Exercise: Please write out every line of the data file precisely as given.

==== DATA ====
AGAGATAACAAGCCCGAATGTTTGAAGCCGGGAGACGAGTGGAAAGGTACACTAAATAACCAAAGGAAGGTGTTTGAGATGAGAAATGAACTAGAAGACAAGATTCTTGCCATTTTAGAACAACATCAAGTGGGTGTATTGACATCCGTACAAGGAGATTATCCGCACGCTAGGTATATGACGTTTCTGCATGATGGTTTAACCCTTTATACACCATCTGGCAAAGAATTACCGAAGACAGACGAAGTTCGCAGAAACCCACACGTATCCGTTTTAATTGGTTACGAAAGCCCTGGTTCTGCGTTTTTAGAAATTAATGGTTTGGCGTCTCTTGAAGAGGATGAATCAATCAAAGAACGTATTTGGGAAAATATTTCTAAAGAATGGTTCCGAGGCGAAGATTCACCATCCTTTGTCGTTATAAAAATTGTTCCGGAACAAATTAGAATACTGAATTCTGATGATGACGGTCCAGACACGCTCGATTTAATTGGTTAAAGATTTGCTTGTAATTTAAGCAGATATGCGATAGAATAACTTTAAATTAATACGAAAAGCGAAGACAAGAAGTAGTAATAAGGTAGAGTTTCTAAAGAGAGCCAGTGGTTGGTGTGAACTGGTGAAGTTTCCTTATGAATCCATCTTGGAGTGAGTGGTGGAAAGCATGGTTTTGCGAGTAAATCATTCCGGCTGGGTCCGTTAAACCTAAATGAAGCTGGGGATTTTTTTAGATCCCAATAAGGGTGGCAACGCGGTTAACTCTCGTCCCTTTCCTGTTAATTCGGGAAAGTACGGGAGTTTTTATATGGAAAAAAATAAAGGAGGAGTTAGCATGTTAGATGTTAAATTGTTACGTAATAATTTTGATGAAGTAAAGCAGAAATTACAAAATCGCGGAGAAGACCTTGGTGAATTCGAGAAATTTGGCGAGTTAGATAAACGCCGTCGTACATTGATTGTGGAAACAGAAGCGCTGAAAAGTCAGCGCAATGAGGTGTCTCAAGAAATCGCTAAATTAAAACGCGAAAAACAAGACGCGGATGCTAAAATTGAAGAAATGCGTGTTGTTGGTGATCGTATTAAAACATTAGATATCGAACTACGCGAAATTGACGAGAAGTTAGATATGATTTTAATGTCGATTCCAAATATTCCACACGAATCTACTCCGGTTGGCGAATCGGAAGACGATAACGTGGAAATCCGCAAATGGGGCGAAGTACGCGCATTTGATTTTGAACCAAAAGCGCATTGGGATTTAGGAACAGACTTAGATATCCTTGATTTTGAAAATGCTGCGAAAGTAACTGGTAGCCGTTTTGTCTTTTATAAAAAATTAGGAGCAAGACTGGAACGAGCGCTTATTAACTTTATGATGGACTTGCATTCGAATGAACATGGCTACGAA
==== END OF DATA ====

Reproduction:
AGAGATAACAAGCCCGAATGTTTGAAGCCGGGAGACGAGTGGAAAGGTACACTAAATAACCAAAGGAAGGTGTTTGAGATGAGAAATGAACTAGAAGACAAGATTCTTGCCATTTTAGAACAACATCAAGTGGGTGTATTGACATCCGTACAAGGAGATTATCCGCACGCTAGGTATATGACGTTTCTGCATGATGGTTTAACCCTTTATACACCATCTGGCAAAGAATTACCGAAGACAGACGAAGTTCGCAGAAACCCACACGTATCCGTTTTAATTGGTTACGAAAGCCCTGGTTCTGCGTTTTTAGAAATTAATGGTTTGGCGTCTCTTGAAGAGGATGAATCAATCAAAGAACGTATTTGGGAAAATATTTCTAAAGAATGGTTCCGAGGCGAAGATTCACCATCCTTTGTCGTTATAAAAATTGTTCCGGAACAAATTAGAATACTGAATTCTGATGATGACGGTCCAGACACGCTCGATTTAATTGGTTAAAGATTTGCTTGTAATTTAAGCAGATATGCGATAGAATAACTTTAAATTAATACGAAAAGCGAAGACAAGAAGTAGTAATAAGGTAGAGTTTCTAAAGAGAGCCAGTGGTTGGTGTGAACTGGTGAAGTTTCCTTATGAATCCATCTTGGAGTGAGTGGTGGAAAGCATGGTTTTGCGAGTAAATCATTCCGGCTGGGTCCGTTAAACCTAAATGAAGCTGGGGATTTTTTTAGATCCCAATAAGGGTGGCAACGCGGTTAACTCTCGTCCCTTTCCTGTTAATTCGGGAAAGTACGGGAGTTTTTATATGGAAAAAAATAAAGGAGGAGTTAGCATGTTAGATGTTAAATTGTTACGTAATAATTTTGATGAAGTAAAGCAGAAATTACAAAATCGCGGAGAAGACCTTGGTGAATTCGAGAAATTTGGCGAGTTAGATAAACGCCGTCGTACATTGATTGTGGAAACAGAAGCGCTGAAAAGTCAGCGCAATGAGGTGTCTCAAGAAATCGCTAAATTAAAACGCGAAAAACAAGACGCGGATGCTAAAATTGAAGAAATGCGTGTTGTTGGTGATCGTATTAAAACATTAGATATCGAACTACGCGAAATTGACGAGAAGTTAGATATGATTTTAATGTCGATTCCAAATATTCCACACGAATCTACTCCGGTTGGCGAATCGGAAGACGATAACGTGGAAATCCGCAAATGGGGCGAAGTACGCGCATTTGATTTTGAACCAAAAGCGCATTGGGATTTAGGAACAGACTTAGATATCCTTGATTTTGAAAATGCTGCGAAAGTAACTGGTAGCCGTTTTGTCTTTTATAAAAAATTAGGAGCAAGACTGGAACGAGCGCTTATTAACTTTATGATGGACTTGCATTCGAATGAACATGGCTACGAA